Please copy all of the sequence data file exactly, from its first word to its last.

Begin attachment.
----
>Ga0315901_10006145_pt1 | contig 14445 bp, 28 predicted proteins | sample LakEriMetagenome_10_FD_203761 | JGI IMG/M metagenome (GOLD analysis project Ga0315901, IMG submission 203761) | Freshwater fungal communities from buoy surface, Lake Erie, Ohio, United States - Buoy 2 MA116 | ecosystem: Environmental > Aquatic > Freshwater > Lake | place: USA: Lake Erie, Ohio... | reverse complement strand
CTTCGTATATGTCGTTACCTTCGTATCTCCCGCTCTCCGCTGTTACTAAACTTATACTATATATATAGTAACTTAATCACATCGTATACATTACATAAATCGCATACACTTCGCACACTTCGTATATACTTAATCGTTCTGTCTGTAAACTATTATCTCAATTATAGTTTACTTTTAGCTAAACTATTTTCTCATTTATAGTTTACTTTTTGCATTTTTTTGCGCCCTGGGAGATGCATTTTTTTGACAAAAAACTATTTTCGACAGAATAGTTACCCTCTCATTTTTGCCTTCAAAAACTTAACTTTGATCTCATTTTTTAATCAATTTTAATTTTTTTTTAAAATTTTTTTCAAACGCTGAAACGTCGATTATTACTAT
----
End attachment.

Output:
>Ga0315901_10006145_pt1 | contig 14445 bp, 28 predicted proteins | sample LakEriMetagenome_10_FD_203761 | JGI IMG/M metagenome (GOLD analysis project Ga0315901, IMG submission 203761) | Freshwater fungal communities from buoy surface, Lake Erie, Ohio, United States - Buoy 2 MA116 | ecosystem: Environmental > Aquatic > Freshwater > Lake | place: USA: Lake Erie, Ohio... | reverse complement strand
CTTCGTATATGTCGTTACCTTCGTATCTCCCGCTCTCCGCTGTTACTAAACTTATACTATATATATAGTAACTTAATCACATCGTATACATTACATAAATCGCATACACTTCGCACACTTCGTATATACTTAATCGTTCTGTCTGTAAACTATTATCTCAATTATAGTTTACTTTTAGCTAAACTATTTTCTCATTTATAGTTTACTTTTTGCATTTTTTTGCGCCCTGGGAGATGCATTTTTTTGACAAAAAACTATTTTCGACAGAATAGTTACCCTCTCATTTTTGCCTTCAAAAACTTAACTTTGATCTCATTTTTTAATCAATTTTAATTTTTTTTTAAAATTTTTTTCAAACGCTGAAACGTCGATTATTACTAT